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As a retired PCB manufacturer who grew up in the days of manual systems and hand-written batch production and inspection records, although we did have an electric typewriter and a calculating machine, I saw the introduction of computer-aided design and engineering, followed by a disjointed series of proprietary computerised production-planning, production-monitoring, and quality-control systems.
Looking at what is available now, exemplified by the fully integrated digital manufacturing solutions offered by Siemens, I recognise that data-driven manufacturing is the future, digitalisation is a must, and only smart usage of the digital twin information will open the doors to improvements and business success.
I had the opportunity to attend the second in the series of Siemens global webinars on data-driven manufacturing in the electronics industry, this time focused on data acquisition and analysis, discussing challenges and methodologies and detailing hardware and software solutions, exemplified by real-world illustrations of successful implementation.
I-Connect007 columnist and co-author of The Printed Circuit Assembler's Guide to... Smart Data: Using Data to Improve Manufacturing, Sagi Reuven, in his primary role as head of business development at Siemens Digital Industries Software, introduced and moderated the webinar.
Trends and Challenges in Manufacturing Execution Systems
Reuven referred briefly to the trends and challenges driving the implementation of software solutions in manufacturing execution systems (which he considered were already familiar topics in the industry), and he emphasised his aim to concentrate on discussing real examples and the innovation projects already in pilot phase.
He grouped these trends and challenges into four columns—delivering lot-size one, optimising material usage, personalised products, and compliance—explaining that the “compliance” column had been added because of a growing demand in customer requirement for long-term traceability, especially in medical and automotive sectors. The lot-size-one trend was characterised by high-mix production and the need for flexibility, especially in the light of present-day supply-chain challenges. These challenges further complicated procedures for optimisation of substantial material costs, currently estimated to be between 80–92% across the industry. Typical attributes of personalised products were the huge numbers of variants per product, together with the need to maintain productivity and quality whilst remaining profitable.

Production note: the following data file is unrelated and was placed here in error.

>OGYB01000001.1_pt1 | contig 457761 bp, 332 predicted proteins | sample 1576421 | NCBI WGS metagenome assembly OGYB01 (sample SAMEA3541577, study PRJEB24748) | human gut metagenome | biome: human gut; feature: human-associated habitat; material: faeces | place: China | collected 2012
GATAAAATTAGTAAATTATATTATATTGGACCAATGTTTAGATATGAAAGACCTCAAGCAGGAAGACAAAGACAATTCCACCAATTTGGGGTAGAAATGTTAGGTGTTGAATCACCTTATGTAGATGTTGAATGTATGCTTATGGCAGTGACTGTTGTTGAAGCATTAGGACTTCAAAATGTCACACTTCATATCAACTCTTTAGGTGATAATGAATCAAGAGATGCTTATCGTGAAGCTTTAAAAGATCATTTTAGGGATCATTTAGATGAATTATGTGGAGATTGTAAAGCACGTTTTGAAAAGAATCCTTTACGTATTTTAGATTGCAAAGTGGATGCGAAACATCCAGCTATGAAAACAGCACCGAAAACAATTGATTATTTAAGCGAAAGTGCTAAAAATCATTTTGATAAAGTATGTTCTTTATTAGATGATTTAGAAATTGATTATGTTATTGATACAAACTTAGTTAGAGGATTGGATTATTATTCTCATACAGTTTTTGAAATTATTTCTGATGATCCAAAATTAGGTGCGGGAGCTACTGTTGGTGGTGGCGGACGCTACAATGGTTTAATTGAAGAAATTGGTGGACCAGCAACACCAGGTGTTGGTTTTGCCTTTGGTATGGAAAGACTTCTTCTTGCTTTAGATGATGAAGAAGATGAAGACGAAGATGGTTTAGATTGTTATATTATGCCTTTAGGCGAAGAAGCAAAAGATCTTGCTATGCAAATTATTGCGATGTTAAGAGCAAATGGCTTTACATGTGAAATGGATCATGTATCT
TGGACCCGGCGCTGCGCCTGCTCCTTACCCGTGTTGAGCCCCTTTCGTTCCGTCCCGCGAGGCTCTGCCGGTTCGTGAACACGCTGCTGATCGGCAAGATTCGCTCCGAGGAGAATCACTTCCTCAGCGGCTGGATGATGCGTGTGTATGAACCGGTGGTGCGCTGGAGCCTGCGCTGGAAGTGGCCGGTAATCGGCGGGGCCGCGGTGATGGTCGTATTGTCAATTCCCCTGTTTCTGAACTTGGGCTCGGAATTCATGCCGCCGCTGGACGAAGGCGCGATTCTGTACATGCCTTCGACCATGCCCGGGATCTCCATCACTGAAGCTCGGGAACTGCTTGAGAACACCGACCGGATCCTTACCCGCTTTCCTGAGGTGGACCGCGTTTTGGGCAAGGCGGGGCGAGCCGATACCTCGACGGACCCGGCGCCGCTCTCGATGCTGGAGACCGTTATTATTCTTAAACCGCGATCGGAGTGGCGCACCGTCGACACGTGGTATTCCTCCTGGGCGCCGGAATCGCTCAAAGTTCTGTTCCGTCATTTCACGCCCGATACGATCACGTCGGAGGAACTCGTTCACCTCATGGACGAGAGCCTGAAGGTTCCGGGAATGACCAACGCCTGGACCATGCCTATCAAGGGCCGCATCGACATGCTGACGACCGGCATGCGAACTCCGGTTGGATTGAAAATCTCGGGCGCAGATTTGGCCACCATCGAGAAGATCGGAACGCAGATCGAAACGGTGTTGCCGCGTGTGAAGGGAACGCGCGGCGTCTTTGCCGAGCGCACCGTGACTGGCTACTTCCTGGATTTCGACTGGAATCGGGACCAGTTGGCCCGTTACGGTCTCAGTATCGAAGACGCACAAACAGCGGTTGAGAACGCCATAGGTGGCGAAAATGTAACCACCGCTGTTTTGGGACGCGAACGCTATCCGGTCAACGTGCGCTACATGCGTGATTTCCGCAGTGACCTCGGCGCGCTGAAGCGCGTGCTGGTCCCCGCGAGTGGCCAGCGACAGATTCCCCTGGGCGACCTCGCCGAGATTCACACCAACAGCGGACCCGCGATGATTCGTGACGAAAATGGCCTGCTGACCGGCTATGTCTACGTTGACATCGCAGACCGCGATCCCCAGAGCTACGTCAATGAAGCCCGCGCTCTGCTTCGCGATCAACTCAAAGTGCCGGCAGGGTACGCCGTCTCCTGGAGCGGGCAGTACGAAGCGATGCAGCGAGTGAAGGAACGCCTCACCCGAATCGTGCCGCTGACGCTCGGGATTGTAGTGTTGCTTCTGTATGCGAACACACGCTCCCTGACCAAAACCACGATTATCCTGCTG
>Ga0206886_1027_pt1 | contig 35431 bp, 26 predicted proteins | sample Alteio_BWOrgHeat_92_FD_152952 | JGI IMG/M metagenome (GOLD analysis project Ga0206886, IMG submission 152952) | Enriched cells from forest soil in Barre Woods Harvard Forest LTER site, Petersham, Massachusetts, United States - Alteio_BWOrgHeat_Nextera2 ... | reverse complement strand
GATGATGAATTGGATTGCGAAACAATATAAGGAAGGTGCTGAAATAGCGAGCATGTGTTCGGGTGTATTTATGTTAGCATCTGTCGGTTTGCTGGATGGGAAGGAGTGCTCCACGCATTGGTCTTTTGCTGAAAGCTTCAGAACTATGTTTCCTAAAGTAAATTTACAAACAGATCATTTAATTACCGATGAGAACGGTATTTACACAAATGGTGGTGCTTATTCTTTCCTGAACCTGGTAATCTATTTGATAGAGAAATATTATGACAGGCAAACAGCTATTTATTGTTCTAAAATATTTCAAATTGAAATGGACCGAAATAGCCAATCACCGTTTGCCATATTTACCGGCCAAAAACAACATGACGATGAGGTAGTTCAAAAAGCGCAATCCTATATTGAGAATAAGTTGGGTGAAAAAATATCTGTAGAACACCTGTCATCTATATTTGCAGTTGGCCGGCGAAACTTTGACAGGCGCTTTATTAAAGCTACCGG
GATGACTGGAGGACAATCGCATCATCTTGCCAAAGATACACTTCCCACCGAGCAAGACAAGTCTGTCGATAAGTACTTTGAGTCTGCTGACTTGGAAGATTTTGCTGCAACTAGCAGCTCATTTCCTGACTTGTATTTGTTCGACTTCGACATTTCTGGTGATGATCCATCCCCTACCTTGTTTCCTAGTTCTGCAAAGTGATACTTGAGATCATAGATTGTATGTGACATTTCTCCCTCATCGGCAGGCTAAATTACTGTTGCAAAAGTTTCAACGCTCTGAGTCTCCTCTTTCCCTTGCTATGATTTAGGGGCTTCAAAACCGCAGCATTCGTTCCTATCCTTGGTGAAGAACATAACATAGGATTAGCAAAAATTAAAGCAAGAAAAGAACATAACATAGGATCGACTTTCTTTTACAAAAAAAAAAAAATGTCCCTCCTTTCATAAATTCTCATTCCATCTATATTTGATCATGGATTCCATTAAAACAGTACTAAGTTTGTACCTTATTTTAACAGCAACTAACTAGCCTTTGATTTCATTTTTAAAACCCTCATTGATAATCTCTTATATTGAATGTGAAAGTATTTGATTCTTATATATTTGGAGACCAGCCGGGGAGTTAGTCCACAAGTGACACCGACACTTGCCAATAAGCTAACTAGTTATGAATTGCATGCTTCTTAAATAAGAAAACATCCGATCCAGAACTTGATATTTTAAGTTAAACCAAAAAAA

What solutions were available? Reuven commented that data-driven manufacturing could be a modular project, starting with a basic level of data acquisition, without even having any control, just collecting the data and pushing it up the levels to the internal MES system or shop-floor management system. The data could be moved up another level to a point-solution layer, typically for material management or analytics. Alternatively, Siemens could offer a fully integrated digital manufacturing solution known as the Opcenter Execution Electronics Suite, incorporating the MES system together with all the Valor applications: scheduling, materials management, data acquisition, analytics, and reporting.
Over the last two decades, the amount of data has grown exponentially. A PCB work order that resulted in 100 records 20 years ago might today generate billions of records and terabytes of data, and there could be a requirement to store this information for up to 15 years, mainly for purposes of compliance. Reuven discussed how this data could be used constructively, for example, to build a profile and start talking about the digital twin of the product, its process traceability, material traceability, and product quality; and the same for individual components, as well as a digital twin of the production line itself, with different levels of metrics: production performance for individual machines and the line as a whole, material WIP status etc.